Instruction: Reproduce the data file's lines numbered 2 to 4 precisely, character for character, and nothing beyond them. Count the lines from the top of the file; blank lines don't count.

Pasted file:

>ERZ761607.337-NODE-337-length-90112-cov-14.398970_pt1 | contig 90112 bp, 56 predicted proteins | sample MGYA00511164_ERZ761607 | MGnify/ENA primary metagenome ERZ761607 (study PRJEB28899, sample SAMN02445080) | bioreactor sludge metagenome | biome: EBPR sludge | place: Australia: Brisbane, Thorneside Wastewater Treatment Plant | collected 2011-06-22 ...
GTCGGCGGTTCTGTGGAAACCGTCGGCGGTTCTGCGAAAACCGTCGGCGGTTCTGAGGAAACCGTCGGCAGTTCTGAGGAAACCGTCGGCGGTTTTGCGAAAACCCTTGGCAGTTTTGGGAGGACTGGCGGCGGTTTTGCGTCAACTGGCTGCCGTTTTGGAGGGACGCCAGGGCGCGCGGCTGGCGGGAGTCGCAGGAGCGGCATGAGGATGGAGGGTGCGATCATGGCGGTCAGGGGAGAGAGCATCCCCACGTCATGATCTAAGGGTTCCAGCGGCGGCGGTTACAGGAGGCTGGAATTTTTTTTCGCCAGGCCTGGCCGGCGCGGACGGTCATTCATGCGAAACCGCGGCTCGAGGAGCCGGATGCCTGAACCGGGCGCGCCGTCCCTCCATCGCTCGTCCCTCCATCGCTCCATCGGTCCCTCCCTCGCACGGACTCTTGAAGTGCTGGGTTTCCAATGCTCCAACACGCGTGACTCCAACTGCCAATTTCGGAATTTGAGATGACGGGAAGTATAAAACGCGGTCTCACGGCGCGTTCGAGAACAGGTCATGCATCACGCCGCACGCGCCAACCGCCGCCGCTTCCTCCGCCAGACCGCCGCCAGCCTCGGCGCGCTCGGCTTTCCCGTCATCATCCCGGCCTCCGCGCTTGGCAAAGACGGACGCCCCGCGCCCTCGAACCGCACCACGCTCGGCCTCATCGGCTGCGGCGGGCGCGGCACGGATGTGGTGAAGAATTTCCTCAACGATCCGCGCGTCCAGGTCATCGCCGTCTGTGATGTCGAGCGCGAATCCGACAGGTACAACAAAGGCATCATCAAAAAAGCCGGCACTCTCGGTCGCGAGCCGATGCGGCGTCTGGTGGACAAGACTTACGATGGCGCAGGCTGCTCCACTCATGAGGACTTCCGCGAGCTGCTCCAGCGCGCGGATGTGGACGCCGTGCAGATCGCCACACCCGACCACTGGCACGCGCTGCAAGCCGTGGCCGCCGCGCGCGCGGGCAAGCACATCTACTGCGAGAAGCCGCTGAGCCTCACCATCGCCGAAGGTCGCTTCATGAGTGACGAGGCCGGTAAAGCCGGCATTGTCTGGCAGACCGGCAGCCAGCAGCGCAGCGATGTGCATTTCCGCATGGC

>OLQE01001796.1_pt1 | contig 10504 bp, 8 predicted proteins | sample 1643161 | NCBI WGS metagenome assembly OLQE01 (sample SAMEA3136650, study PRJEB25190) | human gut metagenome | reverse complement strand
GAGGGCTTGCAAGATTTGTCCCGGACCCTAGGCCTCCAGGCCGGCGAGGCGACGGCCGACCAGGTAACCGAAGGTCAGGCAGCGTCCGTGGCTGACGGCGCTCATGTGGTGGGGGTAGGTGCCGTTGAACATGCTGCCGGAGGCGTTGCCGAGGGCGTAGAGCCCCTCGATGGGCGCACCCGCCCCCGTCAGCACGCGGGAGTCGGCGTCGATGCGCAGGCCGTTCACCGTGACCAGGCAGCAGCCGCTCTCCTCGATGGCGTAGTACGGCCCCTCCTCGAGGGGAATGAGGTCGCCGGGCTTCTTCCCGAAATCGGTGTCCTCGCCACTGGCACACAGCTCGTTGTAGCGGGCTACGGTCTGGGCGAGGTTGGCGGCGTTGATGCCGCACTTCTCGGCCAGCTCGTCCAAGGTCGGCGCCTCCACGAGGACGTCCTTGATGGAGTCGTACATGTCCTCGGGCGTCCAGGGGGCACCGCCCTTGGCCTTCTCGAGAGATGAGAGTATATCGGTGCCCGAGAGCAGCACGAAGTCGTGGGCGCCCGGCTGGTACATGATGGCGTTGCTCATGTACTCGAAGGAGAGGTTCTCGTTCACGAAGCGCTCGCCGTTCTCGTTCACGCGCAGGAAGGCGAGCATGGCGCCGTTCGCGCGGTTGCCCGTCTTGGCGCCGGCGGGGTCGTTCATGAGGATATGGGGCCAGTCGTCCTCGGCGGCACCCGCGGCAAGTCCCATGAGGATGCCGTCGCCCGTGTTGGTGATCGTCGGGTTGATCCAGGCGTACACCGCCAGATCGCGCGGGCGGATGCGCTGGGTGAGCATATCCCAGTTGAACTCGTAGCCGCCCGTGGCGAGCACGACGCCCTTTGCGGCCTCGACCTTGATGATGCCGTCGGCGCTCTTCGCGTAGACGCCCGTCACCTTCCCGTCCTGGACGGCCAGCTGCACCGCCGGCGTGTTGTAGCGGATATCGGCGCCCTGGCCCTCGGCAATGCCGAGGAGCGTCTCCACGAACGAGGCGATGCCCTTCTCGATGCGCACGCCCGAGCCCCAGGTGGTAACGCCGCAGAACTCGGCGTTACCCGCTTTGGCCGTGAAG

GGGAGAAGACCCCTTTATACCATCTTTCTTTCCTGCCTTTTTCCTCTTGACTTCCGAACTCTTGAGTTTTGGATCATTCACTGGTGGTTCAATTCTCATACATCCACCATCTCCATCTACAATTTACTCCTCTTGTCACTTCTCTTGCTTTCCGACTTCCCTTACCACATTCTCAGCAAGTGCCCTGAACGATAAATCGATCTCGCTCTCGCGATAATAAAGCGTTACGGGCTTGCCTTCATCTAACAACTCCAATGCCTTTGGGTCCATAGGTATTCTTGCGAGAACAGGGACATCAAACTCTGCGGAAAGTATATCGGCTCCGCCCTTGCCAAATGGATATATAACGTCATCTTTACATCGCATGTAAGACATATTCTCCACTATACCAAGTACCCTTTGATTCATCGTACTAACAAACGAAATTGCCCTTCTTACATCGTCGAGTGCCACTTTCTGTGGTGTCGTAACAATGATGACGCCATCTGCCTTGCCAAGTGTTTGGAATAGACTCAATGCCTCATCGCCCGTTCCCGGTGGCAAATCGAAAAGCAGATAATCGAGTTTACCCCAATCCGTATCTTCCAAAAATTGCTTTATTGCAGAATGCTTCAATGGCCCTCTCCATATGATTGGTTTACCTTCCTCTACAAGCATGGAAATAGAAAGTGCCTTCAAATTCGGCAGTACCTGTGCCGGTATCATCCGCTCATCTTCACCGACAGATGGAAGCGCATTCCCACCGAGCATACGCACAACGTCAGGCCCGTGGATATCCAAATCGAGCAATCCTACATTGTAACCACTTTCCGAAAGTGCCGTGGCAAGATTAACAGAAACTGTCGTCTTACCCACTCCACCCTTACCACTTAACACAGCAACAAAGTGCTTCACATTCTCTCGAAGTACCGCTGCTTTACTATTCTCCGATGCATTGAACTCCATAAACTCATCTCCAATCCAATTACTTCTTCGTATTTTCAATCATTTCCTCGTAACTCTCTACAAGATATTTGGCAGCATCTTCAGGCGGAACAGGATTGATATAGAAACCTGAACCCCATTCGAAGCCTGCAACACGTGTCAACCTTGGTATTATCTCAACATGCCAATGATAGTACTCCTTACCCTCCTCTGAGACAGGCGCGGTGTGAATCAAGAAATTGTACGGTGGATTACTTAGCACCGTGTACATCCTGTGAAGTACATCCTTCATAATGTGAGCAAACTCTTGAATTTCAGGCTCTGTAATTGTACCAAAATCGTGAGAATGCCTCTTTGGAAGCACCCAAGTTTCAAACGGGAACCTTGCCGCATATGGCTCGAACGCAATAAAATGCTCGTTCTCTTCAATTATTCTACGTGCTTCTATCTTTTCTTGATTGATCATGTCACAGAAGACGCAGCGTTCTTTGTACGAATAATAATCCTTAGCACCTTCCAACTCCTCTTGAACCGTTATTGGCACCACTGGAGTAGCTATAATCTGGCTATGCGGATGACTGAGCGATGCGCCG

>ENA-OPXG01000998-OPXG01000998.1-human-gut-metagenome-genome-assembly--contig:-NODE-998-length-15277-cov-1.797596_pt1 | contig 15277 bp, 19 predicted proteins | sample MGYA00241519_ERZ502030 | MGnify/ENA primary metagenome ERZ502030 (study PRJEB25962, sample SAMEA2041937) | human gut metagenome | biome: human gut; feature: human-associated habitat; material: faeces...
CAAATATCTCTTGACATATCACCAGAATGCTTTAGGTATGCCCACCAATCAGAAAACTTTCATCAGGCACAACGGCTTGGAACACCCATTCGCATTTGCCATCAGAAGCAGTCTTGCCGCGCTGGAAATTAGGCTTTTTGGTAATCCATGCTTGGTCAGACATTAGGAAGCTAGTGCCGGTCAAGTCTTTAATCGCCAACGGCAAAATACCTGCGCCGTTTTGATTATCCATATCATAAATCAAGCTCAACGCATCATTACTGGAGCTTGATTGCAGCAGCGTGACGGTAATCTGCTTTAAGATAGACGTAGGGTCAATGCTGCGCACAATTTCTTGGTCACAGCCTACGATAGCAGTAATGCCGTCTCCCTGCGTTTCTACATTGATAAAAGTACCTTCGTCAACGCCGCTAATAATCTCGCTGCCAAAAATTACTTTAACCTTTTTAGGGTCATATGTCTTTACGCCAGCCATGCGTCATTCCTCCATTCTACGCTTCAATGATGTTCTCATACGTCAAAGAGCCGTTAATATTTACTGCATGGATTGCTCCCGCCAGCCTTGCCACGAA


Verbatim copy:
GTCGGCGGTTCTGTGGAAACCGTCGGCGGTTCTGCGAAAACCGTCGGCGGTTCTGAGGAAACCGTCGGCAGTTCTGAGGAAACCGTCGGCGGTTTTGCGAAAACCCTTGGCAGTTTTGGGAGGACTGGCGGCGGTTTTGCGTCAACTGGCTGCCGTTTTGGAGGGACGCCAGGGCGCGCGGCTGGCGGGAGTCGCAGGAGCGGCATGAGGATGGAGGGTGCGATCATGGCGGTCAGGGGAGAGAGCATCCCCACGTCATGATCTAAGGGTTCCAGCGGCGGCGGTTACAGGAGGCTGGAATTTTTTTTCGCCAGGCCTGGCCGGCGCGGACGGTCATTCATGCGAAACCGCGGCTCGAGGAGCCGGATGCCTGAACCGGGCGCGCCGTCCCTCCATCGCTCGTCCCTCCATCGCTCCATCGGTCCCTCCCTCGCACGGACTCTTGAAGTGCTGGGTTTCCAATGCTCCAACACGCGTGACTCCAACTGCCAATTTCGGAATTTGAGATGACGGGAAGTATAAAACGCGGTCTCACGGCGCGTTCGAGAACAGGTCATGCATCACGCCGCACGCGCCAACCGCCGCCGCTTCCTCCGCCAGACCGCCGCCAGCCTCGGCGCGCTCGGCTTTCCCGTCATCATCCCGGCCTCCGCGCTTGGCAAAGACGGACGCCCCGCGCCCTCGAACCGCACCACGCTCGGCCTCATCGGCTGCGGCGGGCGCGGCACGGATGTGGTGAAGAATTTCCTCAACGATCCGCGCGTCCAGGTCATCGCCGTCTGTGATGTCGAGCGCGAATCCGACAGGTACAACAAAGGCATCATCAAAAAAGCCGGCACTCTCGGTCGCGAGCCGATGCGGCGTCTGGTGGACAAGACTTACGATGGCGCAGGCTGCTCCACTCATGAGGACTTCCGCGAGCTGCTCCAGCGCGCGGATGTGGACGCCGTGCAGATCGCCACACCCGACCACTGGCACGCGCTGCAAGCCGTGGCCGCCGCGCGCGCGGGCAAGCACATCTACTGCGAGAAGCCGCTGAGCCTCACCATCGCCGAAGGTCGCTTCATGAGTGACGAGGCCGGTAAAGCCGGCATTGTCTGGCAGACCGGCAGCCAGCAGCGCAGCGATGTGCATTTCCGCATGGC

>OLQE01001796.1_pt1 | contig 10504 bp, 8 predicted proteins | sample 1643161 | NCBI WGS metagenome assembly OLQE01 (sample SAMEA3136650, study PRJEB25190) | human gut metagenome | reverse complement strand
GAGGGCTTGCAAGATTTGTCCCGGACCCTAGGCCTCCAGGCCGGCGAGGCGACGGCCGACCAGGTAACCGAAGGTCAGGCAGCGTCCGTGGCTGACGGCGCTCATGTGGTGGGGGTAGGTGCCGTTGAACATGCTGCCGGAGGCGTTGCCGAGGGCGTAGAGCCCCTCGATGGGCGCACCCGCCCCCGTCAGCACGCGGGAGTCGGCGTCGATGCGCAGGCCGTTCACCGTGACCAGGCAGCAGCCGCTCTCCTCGATGGCGTAGTACGGCCCCTCCTCGAGGGGAATGAGGTCGCCGGGCTTCTTCCCGAAATCGGTGTCCTCGCCACTGGCACACAGCTCGTTGTAGCGGGCTACGGTCTGGGCGAGGTTGGCGGCGTTGATGCCGCACTTCTCGGCCAGCTCGTCCAAGGTCGGCGCCTCCACGAGGACGTCCTTGATGGAGTCGTACATGTCCTCGGGCGTCCAGGGGGCACCGCCCTTGGCCTTCTCGAGAGATGAGAGTATATCGGTGCCCGAGAGCAGCACGAAGTCGTGGGCGCCCGGCTGGTACATGATGGCGTTGCTCATGTACTCGAAGGAGAGGTTCTCGTTCACGAAGCGCTCGCCGTTCTCGTTCACGCGCAGGAAGGCGAGCATGGCGCCGTTCGCGCGGTTGCCCGTCTTGGCGCCGGCGGGGTCGTTCATGAGGATATGGGGCCAGTCGTCCTCGGCGGCACCCGCGGCAAGTCCCATGAGGATGCCGTCGCCCGTGTTGGTGATCGTCGGGTTGATCCAGGCGTACACCGCCAGATCGCGCGGGCGGATGCGCTGGGTGAGCATATCCCAGTTGAACTCGTAGCCGCCCGTGGCGAGCACGACGCCCTTTGCGGCCTCGACCTTGATGATGCCGTCGGCGCTCTTCGCGTAGACGCCCGTCACCTTCCCGTCCTGGACGGCCAGCTGCACCGCCGGCGTGTTGTAGCGGATATCGGCGCCCTGGCCCTCGGCAATGCCGAGGAGCGTCTCCACGAACGAGGCGATGCCCTTCTCGATGCGCACGCCCGAGCCCCAGGTGGTAACGCCGCAGAACTCGGCGTTACCCGCTTTGGCCGTGAAG